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Science News

Water squishes into stable shapes, no container required

Nanoparticles lock together to hold water in place for more than a month
WARPED WATER  A tiny ball of water holds its football shape for days because nanoparticles coating it lock together to trap Beth Mole

Distorted droplets of water can hold their elongated shapes for weeks when surrounded by a thin layer of nanoparticles.

Researchers at the University of Massachusetts Amherst plunged water droplets loaded with plastic nanoparticles into a mix of oil and silicone polymer. Submerged in the slimy solution, the water’s nanoparticles floated to the edges of the droplets and interacted with the silicone polymer to form a detergent, which coated each ball of water. The researchers then flipped on an electrical current, which stretched the water droplets and their detergent layers into a football shape.

When researchers switched off the electricity, a water droplet without the coating would reform into a ball. But the nanoparticles in the detergent layer jammed together and kept the water trapped in place for over a month, the researchers report in the Oct. 25 Science. Caged droplets could one day encapsulate tiny chemical reactions or deliver drugs.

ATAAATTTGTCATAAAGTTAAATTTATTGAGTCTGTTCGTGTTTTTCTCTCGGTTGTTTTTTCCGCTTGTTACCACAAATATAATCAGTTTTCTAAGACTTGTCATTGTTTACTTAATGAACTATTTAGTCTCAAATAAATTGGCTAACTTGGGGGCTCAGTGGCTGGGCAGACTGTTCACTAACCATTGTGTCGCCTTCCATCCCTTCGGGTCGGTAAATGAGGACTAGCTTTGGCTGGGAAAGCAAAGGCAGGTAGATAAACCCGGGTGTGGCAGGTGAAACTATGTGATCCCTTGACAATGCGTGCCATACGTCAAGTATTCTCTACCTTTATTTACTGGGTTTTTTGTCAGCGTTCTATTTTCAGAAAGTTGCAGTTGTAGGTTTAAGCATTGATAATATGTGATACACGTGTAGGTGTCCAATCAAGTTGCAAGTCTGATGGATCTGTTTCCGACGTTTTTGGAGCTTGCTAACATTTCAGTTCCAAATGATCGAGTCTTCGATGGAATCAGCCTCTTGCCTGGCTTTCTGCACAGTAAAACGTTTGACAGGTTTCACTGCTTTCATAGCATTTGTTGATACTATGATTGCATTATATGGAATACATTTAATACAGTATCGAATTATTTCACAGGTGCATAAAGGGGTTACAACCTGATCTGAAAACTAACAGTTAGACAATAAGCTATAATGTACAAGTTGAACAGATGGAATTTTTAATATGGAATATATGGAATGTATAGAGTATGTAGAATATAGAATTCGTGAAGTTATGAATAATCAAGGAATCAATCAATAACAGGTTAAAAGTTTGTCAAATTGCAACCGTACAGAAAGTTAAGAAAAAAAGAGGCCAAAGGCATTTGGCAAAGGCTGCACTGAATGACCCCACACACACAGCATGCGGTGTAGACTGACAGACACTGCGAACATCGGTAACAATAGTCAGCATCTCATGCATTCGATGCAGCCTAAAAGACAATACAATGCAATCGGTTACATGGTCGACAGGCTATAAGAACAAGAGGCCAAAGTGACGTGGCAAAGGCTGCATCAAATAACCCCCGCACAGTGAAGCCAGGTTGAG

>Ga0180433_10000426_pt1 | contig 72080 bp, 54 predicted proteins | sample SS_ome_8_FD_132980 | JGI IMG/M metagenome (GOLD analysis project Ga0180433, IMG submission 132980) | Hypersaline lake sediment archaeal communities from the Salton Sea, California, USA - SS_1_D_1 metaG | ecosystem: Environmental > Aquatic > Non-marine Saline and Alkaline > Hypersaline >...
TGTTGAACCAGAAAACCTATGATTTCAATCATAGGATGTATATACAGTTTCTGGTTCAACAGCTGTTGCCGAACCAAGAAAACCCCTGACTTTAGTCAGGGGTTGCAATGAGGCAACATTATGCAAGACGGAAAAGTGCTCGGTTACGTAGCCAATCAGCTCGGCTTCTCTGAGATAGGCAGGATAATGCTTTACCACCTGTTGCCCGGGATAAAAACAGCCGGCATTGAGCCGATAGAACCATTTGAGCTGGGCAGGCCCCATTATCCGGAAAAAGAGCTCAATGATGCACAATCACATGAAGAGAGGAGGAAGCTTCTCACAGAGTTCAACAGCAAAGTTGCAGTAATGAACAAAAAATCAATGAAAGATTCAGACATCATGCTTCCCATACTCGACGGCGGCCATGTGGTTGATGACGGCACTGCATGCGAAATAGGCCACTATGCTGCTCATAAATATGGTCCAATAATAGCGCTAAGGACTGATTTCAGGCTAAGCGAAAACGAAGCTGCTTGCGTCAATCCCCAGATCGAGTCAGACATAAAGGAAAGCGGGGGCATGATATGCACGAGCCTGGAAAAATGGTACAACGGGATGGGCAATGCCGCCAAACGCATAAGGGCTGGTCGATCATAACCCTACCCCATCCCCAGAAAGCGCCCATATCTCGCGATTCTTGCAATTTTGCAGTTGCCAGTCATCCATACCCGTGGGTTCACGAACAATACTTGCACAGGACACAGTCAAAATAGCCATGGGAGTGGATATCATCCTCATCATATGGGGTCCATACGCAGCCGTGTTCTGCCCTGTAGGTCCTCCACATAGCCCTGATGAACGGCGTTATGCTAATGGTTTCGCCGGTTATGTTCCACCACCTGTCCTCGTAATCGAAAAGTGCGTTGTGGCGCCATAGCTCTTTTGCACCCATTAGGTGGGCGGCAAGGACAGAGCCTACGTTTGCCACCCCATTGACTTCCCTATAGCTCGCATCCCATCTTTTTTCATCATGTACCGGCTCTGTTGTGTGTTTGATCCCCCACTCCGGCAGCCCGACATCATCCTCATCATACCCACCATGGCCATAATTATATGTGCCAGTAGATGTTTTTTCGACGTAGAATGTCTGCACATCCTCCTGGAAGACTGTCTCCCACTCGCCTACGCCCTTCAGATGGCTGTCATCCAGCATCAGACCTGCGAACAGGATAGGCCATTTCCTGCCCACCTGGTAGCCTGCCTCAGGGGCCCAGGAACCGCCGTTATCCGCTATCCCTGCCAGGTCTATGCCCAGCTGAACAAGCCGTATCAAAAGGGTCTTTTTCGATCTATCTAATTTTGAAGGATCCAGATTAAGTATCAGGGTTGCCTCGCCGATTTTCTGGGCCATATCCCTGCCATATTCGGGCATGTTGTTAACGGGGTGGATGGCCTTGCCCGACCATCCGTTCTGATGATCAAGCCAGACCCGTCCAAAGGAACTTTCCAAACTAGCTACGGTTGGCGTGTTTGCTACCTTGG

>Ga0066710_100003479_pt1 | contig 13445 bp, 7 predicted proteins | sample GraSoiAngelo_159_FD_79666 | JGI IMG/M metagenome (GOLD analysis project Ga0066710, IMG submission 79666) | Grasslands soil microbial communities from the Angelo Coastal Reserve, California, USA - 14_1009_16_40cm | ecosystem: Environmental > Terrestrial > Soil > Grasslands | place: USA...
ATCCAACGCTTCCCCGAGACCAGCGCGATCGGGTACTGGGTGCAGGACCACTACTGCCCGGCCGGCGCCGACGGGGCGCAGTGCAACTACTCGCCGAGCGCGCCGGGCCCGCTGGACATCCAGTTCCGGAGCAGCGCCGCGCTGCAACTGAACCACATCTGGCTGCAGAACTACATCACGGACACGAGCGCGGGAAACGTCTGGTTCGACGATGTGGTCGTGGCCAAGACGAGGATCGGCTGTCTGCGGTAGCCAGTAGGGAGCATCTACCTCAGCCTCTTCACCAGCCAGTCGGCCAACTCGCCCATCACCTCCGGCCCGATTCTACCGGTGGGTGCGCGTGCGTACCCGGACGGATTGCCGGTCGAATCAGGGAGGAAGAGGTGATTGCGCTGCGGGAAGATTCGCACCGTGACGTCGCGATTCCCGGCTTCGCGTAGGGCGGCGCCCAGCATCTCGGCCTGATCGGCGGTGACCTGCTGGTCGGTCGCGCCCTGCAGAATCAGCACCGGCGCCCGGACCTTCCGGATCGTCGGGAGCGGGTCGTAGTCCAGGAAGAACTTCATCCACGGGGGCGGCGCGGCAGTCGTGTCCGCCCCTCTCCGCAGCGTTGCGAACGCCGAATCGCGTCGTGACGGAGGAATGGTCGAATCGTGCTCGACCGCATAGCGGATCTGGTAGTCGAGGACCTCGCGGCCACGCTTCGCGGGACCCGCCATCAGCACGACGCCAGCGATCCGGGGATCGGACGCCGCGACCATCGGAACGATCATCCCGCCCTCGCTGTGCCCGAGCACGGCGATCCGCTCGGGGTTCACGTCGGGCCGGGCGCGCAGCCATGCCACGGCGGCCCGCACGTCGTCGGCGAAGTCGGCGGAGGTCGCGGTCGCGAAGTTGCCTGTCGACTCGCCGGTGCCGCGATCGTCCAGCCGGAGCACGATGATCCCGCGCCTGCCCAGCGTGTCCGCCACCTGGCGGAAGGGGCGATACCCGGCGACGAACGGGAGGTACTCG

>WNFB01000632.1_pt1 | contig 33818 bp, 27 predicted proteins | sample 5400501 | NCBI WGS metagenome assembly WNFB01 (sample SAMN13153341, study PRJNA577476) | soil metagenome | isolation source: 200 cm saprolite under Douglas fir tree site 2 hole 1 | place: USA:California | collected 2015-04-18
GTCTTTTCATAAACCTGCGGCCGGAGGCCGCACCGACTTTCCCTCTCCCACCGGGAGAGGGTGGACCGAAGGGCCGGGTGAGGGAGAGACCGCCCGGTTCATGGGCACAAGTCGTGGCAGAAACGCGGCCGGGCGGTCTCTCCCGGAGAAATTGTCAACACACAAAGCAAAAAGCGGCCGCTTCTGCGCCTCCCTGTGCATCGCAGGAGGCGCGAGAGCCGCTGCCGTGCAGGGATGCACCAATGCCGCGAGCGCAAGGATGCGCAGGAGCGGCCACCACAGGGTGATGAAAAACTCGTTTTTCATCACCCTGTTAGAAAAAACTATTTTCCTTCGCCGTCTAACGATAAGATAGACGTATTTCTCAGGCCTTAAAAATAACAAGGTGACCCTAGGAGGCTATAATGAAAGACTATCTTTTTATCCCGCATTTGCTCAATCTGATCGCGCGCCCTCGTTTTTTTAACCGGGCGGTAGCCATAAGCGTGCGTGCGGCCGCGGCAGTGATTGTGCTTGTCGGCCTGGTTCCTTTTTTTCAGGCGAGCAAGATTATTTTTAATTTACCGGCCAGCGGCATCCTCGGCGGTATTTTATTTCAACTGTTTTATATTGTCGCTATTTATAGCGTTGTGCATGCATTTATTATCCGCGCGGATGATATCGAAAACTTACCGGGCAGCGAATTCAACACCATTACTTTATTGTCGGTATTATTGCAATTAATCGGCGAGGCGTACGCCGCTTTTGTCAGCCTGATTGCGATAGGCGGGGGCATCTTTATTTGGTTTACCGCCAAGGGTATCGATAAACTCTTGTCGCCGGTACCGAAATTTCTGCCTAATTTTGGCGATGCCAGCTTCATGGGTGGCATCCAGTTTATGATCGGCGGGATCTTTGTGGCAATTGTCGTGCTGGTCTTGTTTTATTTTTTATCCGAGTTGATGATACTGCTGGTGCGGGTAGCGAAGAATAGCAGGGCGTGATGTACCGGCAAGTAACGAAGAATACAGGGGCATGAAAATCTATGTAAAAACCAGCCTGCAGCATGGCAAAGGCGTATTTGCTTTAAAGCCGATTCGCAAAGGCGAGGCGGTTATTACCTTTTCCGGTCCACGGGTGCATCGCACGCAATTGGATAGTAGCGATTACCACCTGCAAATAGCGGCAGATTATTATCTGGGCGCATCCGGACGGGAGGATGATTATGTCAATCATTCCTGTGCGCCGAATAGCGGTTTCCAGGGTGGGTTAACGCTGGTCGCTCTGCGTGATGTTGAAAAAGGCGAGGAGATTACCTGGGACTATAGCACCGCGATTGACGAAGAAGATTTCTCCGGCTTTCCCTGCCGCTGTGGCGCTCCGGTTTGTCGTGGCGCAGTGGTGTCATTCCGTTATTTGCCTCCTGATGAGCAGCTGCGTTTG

Four atoms make a material

Physicists have shown that as few as four lithium atoms can act like a chunk of the material.
Guest post by Gabriel Popkin

Physicists know how to describe single atoms, and they know how to describe a large collection of particles, like air. But they don’t always know when to switch from one description to the other.

As few as four atoms could signal the switch, scientists now report October 24 in Science.

Andre Wenz of the University of Heidelberg and colleagues added extremely cold lithium atoms one by one to an atom trap. They then changed the internal state of one of the atoms and measured how it interacted with the others.

When only two atoms were in the trap, modeling them like individual particles best described their interaction. But when the number of atoms increased to five, the physicists found that describing the four unchanged atoms as a bulk material worked best.

Technology News

Spying on the spies, a roundup of NSA news

State Department insider says German chancellor's reaction to phone tap may be an act; an enterprising tweeter works some spycraft on the NSA; Snowden speaks out; and more.
by Edward Moyer

The NSA's bulk collection of what sometimes seems to be just about anything about anybody generates so much news that it requires a bulk approach to keep up with it all. Here's a brief rundown of some recent surveillance-related tidbits.

Spying on bigwigs is apparently no biggie